Tuesday, September 08, 2009

Ancient Language Maps

In a Google quest to understand a new security protocol I came across a scholarly group that studies Indo-European. The above, distribution of IE languages in 500 AD, is a part of a series ethno-linguistic maps of Indo-European. There is also an Indo-European Etymological Dictionary. And many books available with free PDFsL like this one, A Grammar of Modern Indo-European, which includes this description of the "widely accepted deities".
  • Djḗus Patḗr is believed to have been the original name of God of the Daylight Sky and the chief god of the Indo-European pantheon. He survives in Greek Zeus (genitive case Diòs), Latin Jupiter, Sanskrit Dyaus/Dyaus Pita, Baltic Dievas, Germanic Tiwaz (ON Tyr, OHG Ziu), Armenian Astwatz,and the Gaulish Dispater (c.f. also deus pater in the Vulgate, e. g. Jude 1:1).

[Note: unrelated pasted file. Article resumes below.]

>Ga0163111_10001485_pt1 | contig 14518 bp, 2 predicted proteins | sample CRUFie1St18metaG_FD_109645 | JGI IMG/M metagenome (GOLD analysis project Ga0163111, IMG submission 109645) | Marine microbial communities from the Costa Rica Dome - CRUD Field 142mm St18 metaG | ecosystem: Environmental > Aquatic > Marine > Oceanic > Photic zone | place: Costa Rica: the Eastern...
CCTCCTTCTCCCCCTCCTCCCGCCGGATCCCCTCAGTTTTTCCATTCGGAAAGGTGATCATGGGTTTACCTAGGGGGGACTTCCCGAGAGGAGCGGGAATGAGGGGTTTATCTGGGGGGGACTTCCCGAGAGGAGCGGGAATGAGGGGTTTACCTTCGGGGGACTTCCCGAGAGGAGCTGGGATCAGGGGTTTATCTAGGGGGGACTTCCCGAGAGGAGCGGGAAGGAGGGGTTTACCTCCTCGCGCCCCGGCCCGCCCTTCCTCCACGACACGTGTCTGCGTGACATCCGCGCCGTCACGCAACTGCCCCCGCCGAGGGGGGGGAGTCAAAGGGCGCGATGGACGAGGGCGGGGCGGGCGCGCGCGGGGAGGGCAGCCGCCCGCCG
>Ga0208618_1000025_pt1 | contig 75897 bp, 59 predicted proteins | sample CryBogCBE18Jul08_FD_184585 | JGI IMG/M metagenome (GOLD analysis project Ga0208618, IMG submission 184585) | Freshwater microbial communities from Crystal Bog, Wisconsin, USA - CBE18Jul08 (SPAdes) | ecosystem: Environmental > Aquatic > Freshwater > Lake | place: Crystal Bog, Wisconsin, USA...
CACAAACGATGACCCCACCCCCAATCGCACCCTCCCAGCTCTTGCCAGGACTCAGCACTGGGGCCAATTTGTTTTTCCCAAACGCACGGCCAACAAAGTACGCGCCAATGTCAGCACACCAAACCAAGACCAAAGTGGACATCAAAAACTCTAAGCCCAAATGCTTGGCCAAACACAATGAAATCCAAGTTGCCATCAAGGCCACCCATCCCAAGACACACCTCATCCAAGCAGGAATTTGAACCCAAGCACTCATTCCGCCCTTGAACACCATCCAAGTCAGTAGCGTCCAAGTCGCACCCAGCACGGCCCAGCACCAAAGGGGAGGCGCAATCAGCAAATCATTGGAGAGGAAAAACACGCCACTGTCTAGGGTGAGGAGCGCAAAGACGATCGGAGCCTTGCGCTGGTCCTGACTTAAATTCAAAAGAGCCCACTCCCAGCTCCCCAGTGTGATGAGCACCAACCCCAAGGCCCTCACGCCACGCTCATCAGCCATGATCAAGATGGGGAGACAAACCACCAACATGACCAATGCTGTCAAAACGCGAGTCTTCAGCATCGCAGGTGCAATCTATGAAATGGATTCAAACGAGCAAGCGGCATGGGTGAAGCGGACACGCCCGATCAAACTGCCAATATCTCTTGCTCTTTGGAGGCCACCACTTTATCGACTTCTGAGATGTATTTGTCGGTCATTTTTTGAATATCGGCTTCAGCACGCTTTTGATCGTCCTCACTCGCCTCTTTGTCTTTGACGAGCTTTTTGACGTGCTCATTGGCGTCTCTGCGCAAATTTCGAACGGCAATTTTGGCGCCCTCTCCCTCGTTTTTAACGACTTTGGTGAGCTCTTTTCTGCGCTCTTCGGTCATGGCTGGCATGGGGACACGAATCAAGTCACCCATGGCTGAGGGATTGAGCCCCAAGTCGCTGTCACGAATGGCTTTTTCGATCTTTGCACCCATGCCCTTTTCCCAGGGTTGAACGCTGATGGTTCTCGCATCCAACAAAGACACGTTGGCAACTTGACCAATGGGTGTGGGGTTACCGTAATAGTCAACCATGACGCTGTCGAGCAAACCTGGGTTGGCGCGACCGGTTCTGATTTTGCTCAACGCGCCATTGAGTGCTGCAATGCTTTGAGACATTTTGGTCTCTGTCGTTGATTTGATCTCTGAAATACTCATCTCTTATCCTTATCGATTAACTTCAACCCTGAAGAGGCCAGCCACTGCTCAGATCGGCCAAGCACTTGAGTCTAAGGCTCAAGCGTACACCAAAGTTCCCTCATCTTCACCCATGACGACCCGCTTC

• Pltaw Mātḗr (Dhghōm) is believed to have been the name of an Earth Mother goddess, Skr. Prthivi. Another name of the Indo-European Mother-Earth would be Dhghōm Mātḗr, as in Albanian Dhe Motë, Avestan Zamyat, Slavic Mati Zemlja, Lithuanian Ţemyna, Latvian Zemes Mate, maybe Greek Dēmēter.
  • A Thunder God, possibly associated with the oak, and in some traditions syncretized with Djḗus. A name Pérqunos root per-q- or per-g- is suggested by Balto-Slavic *Perkúnos, Norse Fjörgyn, Albanian Perëndi and Vedic Parjanya. An onomatopoeic root tar is continued in Gaulish Taranis and Hittite Tarhunt. A word for ―thunder‖ itself was (s)tene-, continued in Germanic *Þunraz (thunder personified), and became Thor.
  • Áusōs is believed to have been the goddess of dawn, continued in Greek mythology as Eos, in Rome as Auror-a, in Vedic as Ushas, in Lithuanian mythology as Aušra or Auštaras, in Armenian as Astghik and possibly also in Germanic mythology as Eastre.

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